HUNTINGTON, Ind. (Our Sunday Visitor) – There are many words that could be used to describe Richard Dawkins. Subtle is not one of them. "[The God of the Old Testament] is a misogynistic, homophobic, racist, infanticidal, genocidal, filicidal, pestilential, megalomaniacal, sadomasochistic, capriciously malevolent bully," wrote the Oxford University evolutionist in his most recent best-seller, The God Delusion.
In case that didn't make his thoughts on God clear enough, in recent months Dawkins also compared God to a small child's imaginary friend – a little purple man with a tinkling bell to be exact – and religious education to "brainwashing."
The latter remark was uttered at a conference last November in La Jolla, Calif. That conference, "Beyond Belief: Science, Religion, Reason and Survival," brought together an international collection of scientists who made Dawkins look downright politic.
"The world needs to wake up from its long nightmare of religious belief," proclaimed one of the conference's keynote speakers, Steven Weinberg, a Noble laureate in physics.
"Science is a philosophy of discovery; intelligent design is a philosophy of ignorance," chimed in another speaker, Neil deGrasse Tyson, director of the Hayden Planetarium in New York City and an adviser to the Bush administration on space exploration.
Although most of the speakers at the "Beyond Belief" conference did little more than preach to the choir, their chorus has been singing with increasing fervor and volume as of late. From a flood of books bearing titles such as The End of Faith: Religion, Terror and the Future of Reason to the recent founding of the Center for Inquiry Transnational, a Washington, D.C.-based think tank dedicated to opposing the interference of religion in legislative decision-making, the world of science appears to be gearing up for an all-out assault on the world of religion. But, as the adage goes, appearances can be deceiving.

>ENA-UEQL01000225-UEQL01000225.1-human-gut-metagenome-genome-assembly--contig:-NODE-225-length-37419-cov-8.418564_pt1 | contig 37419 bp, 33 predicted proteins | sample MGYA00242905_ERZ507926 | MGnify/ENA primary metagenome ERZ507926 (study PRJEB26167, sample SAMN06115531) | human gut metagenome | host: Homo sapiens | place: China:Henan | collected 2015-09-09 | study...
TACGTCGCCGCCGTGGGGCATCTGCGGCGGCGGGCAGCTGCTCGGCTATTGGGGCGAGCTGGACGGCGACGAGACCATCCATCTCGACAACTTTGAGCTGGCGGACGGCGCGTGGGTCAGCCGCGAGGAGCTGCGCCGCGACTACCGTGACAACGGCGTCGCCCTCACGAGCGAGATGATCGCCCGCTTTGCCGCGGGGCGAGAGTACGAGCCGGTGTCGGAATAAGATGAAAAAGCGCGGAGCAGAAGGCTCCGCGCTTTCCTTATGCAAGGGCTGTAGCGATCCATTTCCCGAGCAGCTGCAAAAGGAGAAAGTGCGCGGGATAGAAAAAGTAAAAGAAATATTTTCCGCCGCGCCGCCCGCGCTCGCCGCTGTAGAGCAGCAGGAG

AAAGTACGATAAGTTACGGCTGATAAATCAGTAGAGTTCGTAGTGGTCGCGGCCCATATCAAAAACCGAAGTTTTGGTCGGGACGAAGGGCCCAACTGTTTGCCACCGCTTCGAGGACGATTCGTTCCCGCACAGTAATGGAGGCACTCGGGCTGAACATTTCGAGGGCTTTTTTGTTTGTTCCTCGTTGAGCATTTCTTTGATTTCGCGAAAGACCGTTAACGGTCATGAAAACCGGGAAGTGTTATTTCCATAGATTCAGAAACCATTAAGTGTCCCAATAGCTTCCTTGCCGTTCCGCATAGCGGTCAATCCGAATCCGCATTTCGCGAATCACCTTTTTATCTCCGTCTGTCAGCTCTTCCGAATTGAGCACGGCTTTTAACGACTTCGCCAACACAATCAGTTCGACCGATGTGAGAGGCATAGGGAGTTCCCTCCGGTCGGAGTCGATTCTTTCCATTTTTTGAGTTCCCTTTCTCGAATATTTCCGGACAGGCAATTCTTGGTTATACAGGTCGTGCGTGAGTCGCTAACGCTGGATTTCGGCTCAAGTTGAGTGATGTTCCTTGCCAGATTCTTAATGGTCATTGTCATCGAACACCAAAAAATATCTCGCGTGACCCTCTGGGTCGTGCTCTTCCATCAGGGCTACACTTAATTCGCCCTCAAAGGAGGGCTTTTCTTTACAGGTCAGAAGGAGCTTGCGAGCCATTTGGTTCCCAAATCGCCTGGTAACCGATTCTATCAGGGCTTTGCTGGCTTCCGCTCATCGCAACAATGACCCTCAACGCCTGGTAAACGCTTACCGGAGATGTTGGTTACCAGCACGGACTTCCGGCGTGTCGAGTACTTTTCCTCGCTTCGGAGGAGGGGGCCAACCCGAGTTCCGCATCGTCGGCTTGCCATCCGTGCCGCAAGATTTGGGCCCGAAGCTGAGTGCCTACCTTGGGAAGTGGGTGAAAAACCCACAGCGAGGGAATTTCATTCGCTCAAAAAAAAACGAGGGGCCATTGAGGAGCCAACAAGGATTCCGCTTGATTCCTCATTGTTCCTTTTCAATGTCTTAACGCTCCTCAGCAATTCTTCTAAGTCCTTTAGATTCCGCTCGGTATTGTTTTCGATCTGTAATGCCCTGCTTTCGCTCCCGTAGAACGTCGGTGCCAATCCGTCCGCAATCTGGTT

According to author and University of Delaware physicist Stephen Barr, the first deception is the most basic: This seeming war between science and religion is not between science and religion at all, but rather between atheism and religion.
"The problem is atheists, not scientists," said Barr. "There are far more scientists who are religious than scientists who consider themselves opponents of religion."
Barr credits record-high levels of atheism and religious indifference in the West, as well as the specter of religious fundamentalism raised by Islamic jihad, with creating a moment of opportunity that atheists like Dawkins have been quick to seize. And they're seizing it, he said, by repackaging age-old arguments against religion and passing them off as the reasoned conclusions of science.
Science as religion
Barr also believes atheism's longstanding war against religion takes the appearance of a war between science and religion because for many atheists, including those at the La Jolla conference, science is not just science. Rather, it is a religion in its own right, a religion that has the power to free man from disease, hunger and even death.